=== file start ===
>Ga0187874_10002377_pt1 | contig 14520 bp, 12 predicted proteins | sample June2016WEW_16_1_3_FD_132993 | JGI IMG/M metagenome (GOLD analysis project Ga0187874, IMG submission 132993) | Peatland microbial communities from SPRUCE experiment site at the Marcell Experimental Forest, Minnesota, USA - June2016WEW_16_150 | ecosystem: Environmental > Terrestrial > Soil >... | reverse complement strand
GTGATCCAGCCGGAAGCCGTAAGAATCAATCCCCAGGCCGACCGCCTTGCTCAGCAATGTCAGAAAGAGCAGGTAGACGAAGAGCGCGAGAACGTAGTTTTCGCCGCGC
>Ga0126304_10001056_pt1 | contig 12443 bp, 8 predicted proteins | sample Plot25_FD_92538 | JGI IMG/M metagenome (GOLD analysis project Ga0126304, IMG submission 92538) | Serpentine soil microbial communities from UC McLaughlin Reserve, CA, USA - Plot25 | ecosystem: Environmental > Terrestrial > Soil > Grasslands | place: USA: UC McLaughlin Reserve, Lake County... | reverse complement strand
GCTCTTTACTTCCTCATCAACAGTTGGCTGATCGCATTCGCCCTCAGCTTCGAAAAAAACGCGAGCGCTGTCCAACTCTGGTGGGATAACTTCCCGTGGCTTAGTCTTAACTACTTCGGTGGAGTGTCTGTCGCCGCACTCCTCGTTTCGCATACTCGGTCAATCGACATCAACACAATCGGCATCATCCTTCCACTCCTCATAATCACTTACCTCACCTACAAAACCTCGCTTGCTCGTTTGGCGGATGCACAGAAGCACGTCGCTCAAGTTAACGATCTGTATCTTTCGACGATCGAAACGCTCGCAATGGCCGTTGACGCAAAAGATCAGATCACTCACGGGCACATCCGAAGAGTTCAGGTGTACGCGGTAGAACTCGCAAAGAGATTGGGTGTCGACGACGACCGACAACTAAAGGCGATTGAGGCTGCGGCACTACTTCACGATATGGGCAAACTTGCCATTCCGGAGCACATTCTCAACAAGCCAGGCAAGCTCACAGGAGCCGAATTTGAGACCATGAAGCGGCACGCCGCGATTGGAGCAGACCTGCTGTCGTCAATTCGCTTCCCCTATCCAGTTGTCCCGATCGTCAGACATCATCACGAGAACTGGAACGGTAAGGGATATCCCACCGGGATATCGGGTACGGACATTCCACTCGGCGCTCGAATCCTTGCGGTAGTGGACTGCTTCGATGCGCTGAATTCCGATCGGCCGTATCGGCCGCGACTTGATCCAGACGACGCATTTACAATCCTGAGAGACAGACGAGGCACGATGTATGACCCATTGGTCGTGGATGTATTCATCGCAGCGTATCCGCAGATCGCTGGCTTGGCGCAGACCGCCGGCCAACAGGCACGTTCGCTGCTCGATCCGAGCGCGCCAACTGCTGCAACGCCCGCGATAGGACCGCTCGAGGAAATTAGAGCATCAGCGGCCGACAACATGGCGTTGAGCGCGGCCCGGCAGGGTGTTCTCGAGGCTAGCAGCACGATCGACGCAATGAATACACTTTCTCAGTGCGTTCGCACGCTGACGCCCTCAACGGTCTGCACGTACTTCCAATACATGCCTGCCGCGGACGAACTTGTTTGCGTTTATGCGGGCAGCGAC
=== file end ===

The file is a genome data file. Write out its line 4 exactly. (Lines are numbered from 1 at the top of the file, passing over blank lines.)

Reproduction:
GCTCTTTACTTCCTCATCAACAGTTGGCTGATCGCATTCGCCCTCAGCTTCGAAAAAAACGCGAGCGCTGTCCAACTCTGGTGGGATAACTTCCCGTGGCTTAGTCTTAACTACTTCGGTGGAGTGTCTGTCGCCGCACTCCTCGTTTCGCATACTCGGTCAATCGACATCAACACAATCGGCATCATCCTTCCACTCCTCATAATCACTTACCTCACCTACAAAACCTCGCTTGCTCGTTTGGCGGATGCACAGAAGCACGTCGCTCAAGTTAACGATCTGTATCTTTCGACGATCGAAACGCTCGCAATGGCCGTTGACGCAAAAGATCAGATCACTCACGGGCACATCCGAAGAGTTCAGGTGTACGCGGTAGAACTCGCAAAGAGATTGGGTGTCGACGACGACCGACAACTAAAGGCGATTGAGGCTGCGGCACTACTTCACGATATGGGCAAACTTGCCATTCCGGAGCACATTCTCAACAAGCCAGGCAAGCTCACAGGAGCCGAATTTGAGACCATGAAGCGGCACGCCGCGATTGGAGCAGACCTGCTGTCGTCAATTCGCTTCCCCTATCCAGTTGTCCCGATCGTCAGACATCATCACGAGAACTGGAACGGTAAGGGATATCCCACCGGGATATCGGGTACGGACATTCCACTCGGCGCTCGAATCCTTGCGGTAGTGGACTGCTTCGATGCGCTGAATTCCGATCGGCCGTATCGGCCGCGACTTGATCCAGACGACGCATTTACAATCCTGAGAGACAGACGAGGCACGATGTATGACCCATTGGTCGTGGATGTATTCATCGCAGCGTATCCGCAGATCGCTGGCTTGGCGCAGACCGCCGGCCAACAGGCACGTTCGCTGCTCGATCCGAGCGCGCCAACTGCTGCAACGCCCGCGATAGGACCGCTCGAGGAAATTAGAGCATCAGCGGCCGACAACATGGCGTTGAGCGCGGCCCGGCAGGGTGTTCTCGAGGCTAGCAGCACGATCGACGCAATGAATACACTTTCTCAGTGCGTTCGCACGCTGACGCCCTCAACGGTCTGCACGTACTTCCAATACATGCCTGCCGCGGACGAACTTGTTTGCGTTTATGCGGGCAGCGAC